BodiData’s database was created through the largest ever North American scan program, using millimeter wave kiosk scanner booths in 72 U.S. malls and department stores. It resulted in the largest database of U.S. body measurements in the world, with hundreds of thousands of data points for each individual. Our strategic partnership will give Alvanon\’s senior consultants and analysts immediate access to this new data which now brings our world’s largest database of body measurement data to nearly 1.5 million men, women, and adolescent consumer body scans.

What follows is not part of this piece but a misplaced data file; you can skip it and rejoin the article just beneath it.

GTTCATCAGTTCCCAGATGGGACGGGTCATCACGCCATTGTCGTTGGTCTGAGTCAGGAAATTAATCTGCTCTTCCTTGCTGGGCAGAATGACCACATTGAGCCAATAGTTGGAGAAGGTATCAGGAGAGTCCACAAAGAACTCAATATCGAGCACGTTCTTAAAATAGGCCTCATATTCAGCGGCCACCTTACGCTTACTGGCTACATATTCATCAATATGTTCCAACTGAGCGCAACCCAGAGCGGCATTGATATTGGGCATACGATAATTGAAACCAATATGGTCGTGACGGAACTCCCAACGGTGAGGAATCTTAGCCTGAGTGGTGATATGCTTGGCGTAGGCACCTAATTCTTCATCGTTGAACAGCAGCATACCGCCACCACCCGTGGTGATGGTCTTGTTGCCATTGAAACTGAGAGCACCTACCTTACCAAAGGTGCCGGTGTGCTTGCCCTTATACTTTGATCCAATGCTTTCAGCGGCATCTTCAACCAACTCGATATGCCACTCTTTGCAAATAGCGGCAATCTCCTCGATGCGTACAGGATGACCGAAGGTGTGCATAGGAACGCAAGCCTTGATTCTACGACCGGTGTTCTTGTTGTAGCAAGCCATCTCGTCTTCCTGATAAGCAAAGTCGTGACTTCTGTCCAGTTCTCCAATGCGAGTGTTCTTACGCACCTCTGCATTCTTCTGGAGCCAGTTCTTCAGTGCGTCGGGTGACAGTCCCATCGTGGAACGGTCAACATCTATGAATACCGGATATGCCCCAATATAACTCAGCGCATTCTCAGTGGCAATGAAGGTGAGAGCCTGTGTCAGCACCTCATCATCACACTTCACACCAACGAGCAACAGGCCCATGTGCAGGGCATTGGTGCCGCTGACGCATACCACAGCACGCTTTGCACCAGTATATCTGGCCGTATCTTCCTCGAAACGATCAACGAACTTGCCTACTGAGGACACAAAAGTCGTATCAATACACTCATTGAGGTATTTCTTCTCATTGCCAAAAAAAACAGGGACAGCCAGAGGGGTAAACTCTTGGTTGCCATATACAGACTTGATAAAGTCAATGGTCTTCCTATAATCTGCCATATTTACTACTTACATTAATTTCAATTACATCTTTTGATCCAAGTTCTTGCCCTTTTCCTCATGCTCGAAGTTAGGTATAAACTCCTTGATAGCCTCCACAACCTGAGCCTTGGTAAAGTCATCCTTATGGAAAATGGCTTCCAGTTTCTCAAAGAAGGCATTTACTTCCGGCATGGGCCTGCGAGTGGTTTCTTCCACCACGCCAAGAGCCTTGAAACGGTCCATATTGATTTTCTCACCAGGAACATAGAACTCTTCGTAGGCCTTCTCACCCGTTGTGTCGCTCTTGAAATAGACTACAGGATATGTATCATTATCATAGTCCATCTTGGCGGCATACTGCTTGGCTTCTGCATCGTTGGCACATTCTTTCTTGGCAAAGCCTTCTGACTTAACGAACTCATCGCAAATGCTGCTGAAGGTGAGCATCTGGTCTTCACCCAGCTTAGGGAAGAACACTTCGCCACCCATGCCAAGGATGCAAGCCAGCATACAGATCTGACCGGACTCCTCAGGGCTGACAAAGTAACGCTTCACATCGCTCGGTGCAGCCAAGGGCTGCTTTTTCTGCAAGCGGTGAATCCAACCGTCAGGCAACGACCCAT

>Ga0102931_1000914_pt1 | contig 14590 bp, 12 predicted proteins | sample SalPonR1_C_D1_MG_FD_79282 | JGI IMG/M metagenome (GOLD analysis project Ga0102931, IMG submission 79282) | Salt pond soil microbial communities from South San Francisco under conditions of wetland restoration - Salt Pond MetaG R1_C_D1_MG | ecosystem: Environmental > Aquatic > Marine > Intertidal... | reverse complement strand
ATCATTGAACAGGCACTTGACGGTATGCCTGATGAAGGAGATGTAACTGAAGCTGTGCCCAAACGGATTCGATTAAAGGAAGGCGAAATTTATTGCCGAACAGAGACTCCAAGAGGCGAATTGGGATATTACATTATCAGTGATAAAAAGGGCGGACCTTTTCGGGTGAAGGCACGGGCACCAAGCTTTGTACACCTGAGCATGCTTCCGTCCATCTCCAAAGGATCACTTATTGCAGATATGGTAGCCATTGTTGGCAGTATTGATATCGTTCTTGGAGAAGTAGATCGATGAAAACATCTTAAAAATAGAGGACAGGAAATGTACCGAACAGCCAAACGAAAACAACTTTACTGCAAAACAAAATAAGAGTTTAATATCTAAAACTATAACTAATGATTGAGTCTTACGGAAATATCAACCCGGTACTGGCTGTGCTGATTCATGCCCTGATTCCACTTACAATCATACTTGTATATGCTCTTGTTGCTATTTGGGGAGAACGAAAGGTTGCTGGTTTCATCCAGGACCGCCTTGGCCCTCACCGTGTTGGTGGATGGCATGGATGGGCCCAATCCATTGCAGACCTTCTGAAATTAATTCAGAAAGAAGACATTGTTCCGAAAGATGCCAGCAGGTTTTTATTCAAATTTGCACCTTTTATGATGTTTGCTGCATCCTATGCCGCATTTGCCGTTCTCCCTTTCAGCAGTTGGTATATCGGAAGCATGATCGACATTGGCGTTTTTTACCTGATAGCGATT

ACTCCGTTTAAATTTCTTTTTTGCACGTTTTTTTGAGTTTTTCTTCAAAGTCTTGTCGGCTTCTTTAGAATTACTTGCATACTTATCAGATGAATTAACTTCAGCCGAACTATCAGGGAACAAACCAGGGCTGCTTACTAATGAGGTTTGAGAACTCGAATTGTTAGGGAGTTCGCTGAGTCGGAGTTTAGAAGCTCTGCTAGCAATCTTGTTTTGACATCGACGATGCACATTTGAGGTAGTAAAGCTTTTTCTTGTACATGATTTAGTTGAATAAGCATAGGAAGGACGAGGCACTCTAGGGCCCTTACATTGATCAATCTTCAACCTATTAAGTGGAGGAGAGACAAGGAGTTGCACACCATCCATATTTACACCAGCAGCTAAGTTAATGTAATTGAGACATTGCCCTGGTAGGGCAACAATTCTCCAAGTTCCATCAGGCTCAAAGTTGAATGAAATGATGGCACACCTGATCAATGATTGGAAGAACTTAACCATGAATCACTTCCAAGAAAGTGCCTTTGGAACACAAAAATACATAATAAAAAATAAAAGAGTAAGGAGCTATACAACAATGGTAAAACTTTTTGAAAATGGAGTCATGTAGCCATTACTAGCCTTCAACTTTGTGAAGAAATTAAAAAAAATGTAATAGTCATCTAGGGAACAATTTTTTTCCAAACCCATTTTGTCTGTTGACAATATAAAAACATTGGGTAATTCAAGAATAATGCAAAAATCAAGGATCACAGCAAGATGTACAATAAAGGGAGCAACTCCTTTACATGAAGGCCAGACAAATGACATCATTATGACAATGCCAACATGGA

This new data will allow retailers and brands to track body size and shape changes over time and enable updates or tweaks to their existing fit standards to fit even more customers. Fit is a strategic issue. It is the number-one reason a customer buys a garment; the number-one reason they return it; and the number-one reason they come back to that brand.
We know where your customers are: they are on their phones, their tablets, and computers. We also now know what they look like: their size, shape, posture and stature. We know how they have changed over the past decade. This data, expertly interpreted for individual brands and retailers, will enable new growth and competitive advantage even in this year of marketplace uncertainty and chaos.